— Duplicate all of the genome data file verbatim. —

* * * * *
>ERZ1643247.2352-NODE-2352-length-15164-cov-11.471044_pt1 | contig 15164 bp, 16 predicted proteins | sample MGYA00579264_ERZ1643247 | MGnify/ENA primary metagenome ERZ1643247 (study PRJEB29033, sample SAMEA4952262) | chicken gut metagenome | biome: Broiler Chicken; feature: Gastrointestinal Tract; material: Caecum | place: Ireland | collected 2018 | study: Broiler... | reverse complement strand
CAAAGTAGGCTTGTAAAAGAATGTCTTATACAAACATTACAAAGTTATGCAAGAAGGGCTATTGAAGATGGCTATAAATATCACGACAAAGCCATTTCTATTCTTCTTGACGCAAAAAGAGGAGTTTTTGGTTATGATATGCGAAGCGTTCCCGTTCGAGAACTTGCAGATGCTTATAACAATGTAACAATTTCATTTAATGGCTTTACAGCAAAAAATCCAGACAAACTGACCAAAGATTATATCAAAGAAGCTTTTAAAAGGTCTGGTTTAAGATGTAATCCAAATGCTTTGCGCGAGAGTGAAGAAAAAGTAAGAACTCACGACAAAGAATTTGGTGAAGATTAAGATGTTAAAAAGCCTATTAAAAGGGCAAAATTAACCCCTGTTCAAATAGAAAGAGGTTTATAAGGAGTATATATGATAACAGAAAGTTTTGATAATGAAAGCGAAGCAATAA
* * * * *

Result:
>ERZ1643247.2352-NODE-2352-length-15164-cov-11.471044_pt1 | contig 15164 bp, 16 predicted proteins | sample MGYA00579264_ERZ1643247 | MGnify/ENA primary metagenome ERZ1643247 (study PRJEB29033, sample SAMEA4952262) | chicken gut metagenome | biome: Broiler Chicken; feature: Gastrointestinal Tract; material: Caecum | place: Ireland | collected 2018 | study: Broiler... | reverse complement strand
CAAAGTAGGCTTGTAAAAGAATGTCTTATACAAACATTACAAAGTTATGCAAGAAGGGCTATTGAAGATGGCTATAAATATCACGACAAAGCCATTTCTATTCTTCTTGACGCAAAAAGAGGAGTTTTTGGTTATGATATGCGAAGCGTTCCCGTTCGAGAACTTGCAGATGCTTATAACAATGTAACAATTTCATTTAATGGCTTTACAGCAAAAAATCCAGACAAACTGACCAAAGATTATATCAAAGAAGCTTTTAAAAGGTCTGGTTTAAGATGTAATCCAAATGCTTTGCGCGAGAGTGAAGAAAAAGTAAGAACTCACGACAAAGAATTTGGTGAAGATTAAGATGTTAAAAAGCCTATTAAAAGGGCAAAATTAACCCCTGTTCAAATAGAAAGAGGTTTATAAGGAGTATATATGATAACAGAAAGTTTTGATAATGAAAGCGAAGCAATAA